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By Katie V. Jones | December 20, 2012
Grumbles and sighs of exasperation were heard coming from the group of third-grade boys huddled around the square piece of pirate-printed fleece. Comments such as "I can't do this" and "This is hard" punctuated the boys' struggles to tie knots in the fabric's fringes. "I'm getting an awful lot of 'can'ts' from you boys," said Kerry Wolf, a parent volunteer at the table. "I think you can. It's like tying a balloon. We're having a water balloon battle and don't even know it. " The boys, along with their fellow students at Runnymede Elementary School, were taking part in the school's fourth annual Project Linus project Dec. 19. A nonprofit organization founded in 1998, Project Linus provides blankets for security, warmth and comfort to children who are ill, traumatized or in need, according to Connie Richman, coordinator for Project Linus in Carroll County.
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NEWS
March 31, 2014
A minimum security inmate escaped from Dorsey Run Correctional Facility in Jessup early Monday and was captured hours later in the home of an acquaintance. According to the Department of Public Safety and Correctional Services, Larence Godfrey escaped at about 4:50 a.m. by scaling a perimeter fence. Officials said he covered razor wire atop the fence with blankets. He was captured around 8 p.m. Facility staff noticed the blankets covering the razor wire at approximately 6:15 a.m., and initiated an inmate count.
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January 12, 2013
  Employees of the Westminster branch of Morgan Stanley donated 15 handmade fleece blankets to Carroll Hospital Center last month as a gesture designed to brighten the spirits of children in the hospital's care over the holidays. The blankets were made by staff members of two departments at Morgan Stanley - the Velnoskey Group and the DeRenzis Ford Group. Douglas Velnoskey, a senior vice president at Morgan Stanley in Westminster, and Coleen Kramer Beal, registered associate of the Velnoskey Group division at the company, made the presentation.
NEWS
Jon Meoli, jmeoli@tribune.com | January 13, 2014
Rob Williams returned to his Rodgers Forge townhouse very early Thursday morning and said it was the last time, at least for that week, that he and neighbor John Falconer would face the midnight chill to distribute blankets and food to the men and women sleeping on Towson's streets. Their nightly missions during the coldest stretch in years were proving successful, but tiring. "We don't want to exhaust ourselves early in the winter," Williams said. Yet coming from a man who says if he doesn't go to bed exhausted then he hasn't given enough of himself in a given day - and whose hastily planned outreach became cause célèbre in his Towson community - it's hard to blame him for not keeping his word.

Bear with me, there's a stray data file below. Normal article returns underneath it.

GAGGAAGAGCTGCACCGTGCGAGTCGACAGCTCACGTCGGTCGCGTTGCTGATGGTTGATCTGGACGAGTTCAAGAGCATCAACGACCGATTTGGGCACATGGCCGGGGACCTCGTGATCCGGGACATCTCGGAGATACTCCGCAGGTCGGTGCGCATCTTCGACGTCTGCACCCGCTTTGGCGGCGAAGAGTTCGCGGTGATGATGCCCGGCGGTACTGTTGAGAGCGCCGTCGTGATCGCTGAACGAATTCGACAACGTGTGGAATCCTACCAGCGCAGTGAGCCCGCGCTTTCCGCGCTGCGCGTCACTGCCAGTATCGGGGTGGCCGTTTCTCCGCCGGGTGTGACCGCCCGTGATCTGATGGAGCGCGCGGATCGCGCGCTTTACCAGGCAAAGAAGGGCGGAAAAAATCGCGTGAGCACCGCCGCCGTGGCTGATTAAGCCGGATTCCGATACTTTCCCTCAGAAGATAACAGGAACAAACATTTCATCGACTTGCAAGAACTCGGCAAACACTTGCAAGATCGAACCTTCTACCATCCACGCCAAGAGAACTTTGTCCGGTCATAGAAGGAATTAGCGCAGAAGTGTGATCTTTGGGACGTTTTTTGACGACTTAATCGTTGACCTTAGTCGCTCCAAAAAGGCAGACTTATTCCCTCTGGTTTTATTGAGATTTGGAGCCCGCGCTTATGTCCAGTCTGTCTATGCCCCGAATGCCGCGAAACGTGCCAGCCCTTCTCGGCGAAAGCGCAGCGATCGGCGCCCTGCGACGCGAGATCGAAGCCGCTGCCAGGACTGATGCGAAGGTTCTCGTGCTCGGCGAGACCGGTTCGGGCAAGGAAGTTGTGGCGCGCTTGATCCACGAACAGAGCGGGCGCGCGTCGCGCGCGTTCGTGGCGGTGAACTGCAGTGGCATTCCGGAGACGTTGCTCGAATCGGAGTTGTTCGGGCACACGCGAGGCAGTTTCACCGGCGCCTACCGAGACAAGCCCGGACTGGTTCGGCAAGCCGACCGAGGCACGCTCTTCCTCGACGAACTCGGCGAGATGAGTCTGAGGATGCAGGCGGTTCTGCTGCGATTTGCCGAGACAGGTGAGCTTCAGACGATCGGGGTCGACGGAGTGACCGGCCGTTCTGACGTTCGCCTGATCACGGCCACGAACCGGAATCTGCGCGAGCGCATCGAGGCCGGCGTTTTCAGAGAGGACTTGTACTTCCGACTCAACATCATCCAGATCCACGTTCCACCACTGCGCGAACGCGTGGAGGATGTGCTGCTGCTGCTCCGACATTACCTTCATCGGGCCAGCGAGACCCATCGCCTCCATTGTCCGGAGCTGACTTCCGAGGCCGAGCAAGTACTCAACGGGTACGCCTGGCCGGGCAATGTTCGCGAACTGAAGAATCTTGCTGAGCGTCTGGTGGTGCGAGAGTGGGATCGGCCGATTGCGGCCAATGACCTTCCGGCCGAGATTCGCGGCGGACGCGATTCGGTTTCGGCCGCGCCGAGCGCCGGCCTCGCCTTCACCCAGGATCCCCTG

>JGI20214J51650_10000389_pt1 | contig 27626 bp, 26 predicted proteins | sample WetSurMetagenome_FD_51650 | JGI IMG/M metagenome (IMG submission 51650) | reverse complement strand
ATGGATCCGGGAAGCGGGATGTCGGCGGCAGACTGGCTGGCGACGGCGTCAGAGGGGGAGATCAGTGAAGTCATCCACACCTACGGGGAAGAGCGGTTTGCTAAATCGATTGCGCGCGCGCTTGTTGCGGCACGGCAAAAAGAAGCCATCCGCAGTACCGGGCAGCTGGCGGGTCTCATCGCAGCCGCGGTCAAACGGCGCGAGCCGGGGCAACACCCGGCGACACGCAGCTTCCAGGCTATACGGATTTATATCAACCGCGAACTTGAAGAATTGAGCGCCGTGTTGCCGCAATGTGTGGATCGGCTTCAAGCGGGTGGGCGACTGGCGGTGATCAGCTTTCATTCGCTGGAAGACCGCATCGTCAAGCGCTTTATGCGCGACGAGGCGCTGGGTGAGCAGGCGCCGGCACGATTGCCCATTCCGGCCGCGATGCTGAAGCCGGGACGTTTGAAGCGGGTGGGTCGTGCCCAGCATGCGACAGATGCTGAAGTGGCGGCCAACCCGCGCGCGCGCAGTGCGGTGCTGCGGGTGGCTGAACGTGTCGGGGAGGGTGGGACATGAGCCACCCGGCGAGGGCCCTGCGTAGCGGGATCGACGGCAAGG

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May 20, 2013
Harford Community College students created fleece no sew "comfort" blankets to donate to the Upper Chesapeake Medical Center's pediatric emergency department on April 25.
NEWS
By Pat Brodowski and Pat Brodowski,SPECIAL TO THE SUN | March 13, 2002
MOST PEOPLE recognize Linus, the comic strip character who keeps his security blanket at hand. What they might not know is that Linus has become a symbol for a national volunteer organization that makes and gives security blankets. Project Linus enlists the volunteer efforts of people who enjoy stitching, crocheting and knitting. Their creations are given to children coping with difficult situations. Judy Walter, family and consumer science teacher at North Carroll High School, began a chapter of Project Linus for Carroll County - one of nine chapters in Maryland and more than 300 in the United States.
NEWS
By CASSANDRA A. FORTIN and CASSANDRA A. FORTIN,SPECIAL TO THE SUN | November 13, 2005
Almost every evening after dinner, Jean Matson settles into a recliner, pulls yarn and a needle out of her sewing basket and crochets until bedtime. The 71-year-old Forest Hill resident learned the craft as a child and spent years making blankets and afghans for family and friends. Eventually, Matson ran out of people to give them to, so she began making items for her home. Soon the house was awash in rugs, throws and afghans. "I literally had pieces all over the house," Matson said. "I couldn't put more in here if I wanted to."
NEWS
By Pat Brodowski and Pat Brodowski,SPECIAL TO THE SUN | December 6, 2000
BECAUSE THE BOY Scouts of Troop 9 sleep outdoors in all sorts of weather, they know the discomfort of being cold at night. The Scouts also know how to do a good turn. Last winter, the troop collected blankets for distribution by Shepherd's Staff of Westminster. About 50 blankets were collected, cleaned and donated. The troop numbers about 12 boys this year. Again, they are collecting usable blankets for those without them. The Scouts are also collecting disposable diapers of all sizes.
NEWS
By KNIGHT RIDDER/TRIBUNE | December 25, 1998
WASHINGTON -- Just in time for Christmas, the U.S. Department of Defense has reinstated its program providing blankets for the homeless."It got the green light," Frank Johnson, director of corporate communications at Philadelphia's Defense Supply Center, said yesterday.The news of the decision was greeted with relief by advocates for the homeless, who were facing this winter without the homely but extremely durable blankets they had come to count on."If you have them, you give them out," said Mary Hendrickson, executive director of the Homeless Coalition in Fayetteville, N.C.She, like other advocates, had been forced to seek alternative sources for blankets since the free supply of military blankets was cut off.During the program's first decade, more than 4 million blankets were distributed to more than 500 homeless shelters around the country.
NEWS
By Lorraine Mirabella and Lorraine Mirabella,Staff writer | February 28, 1992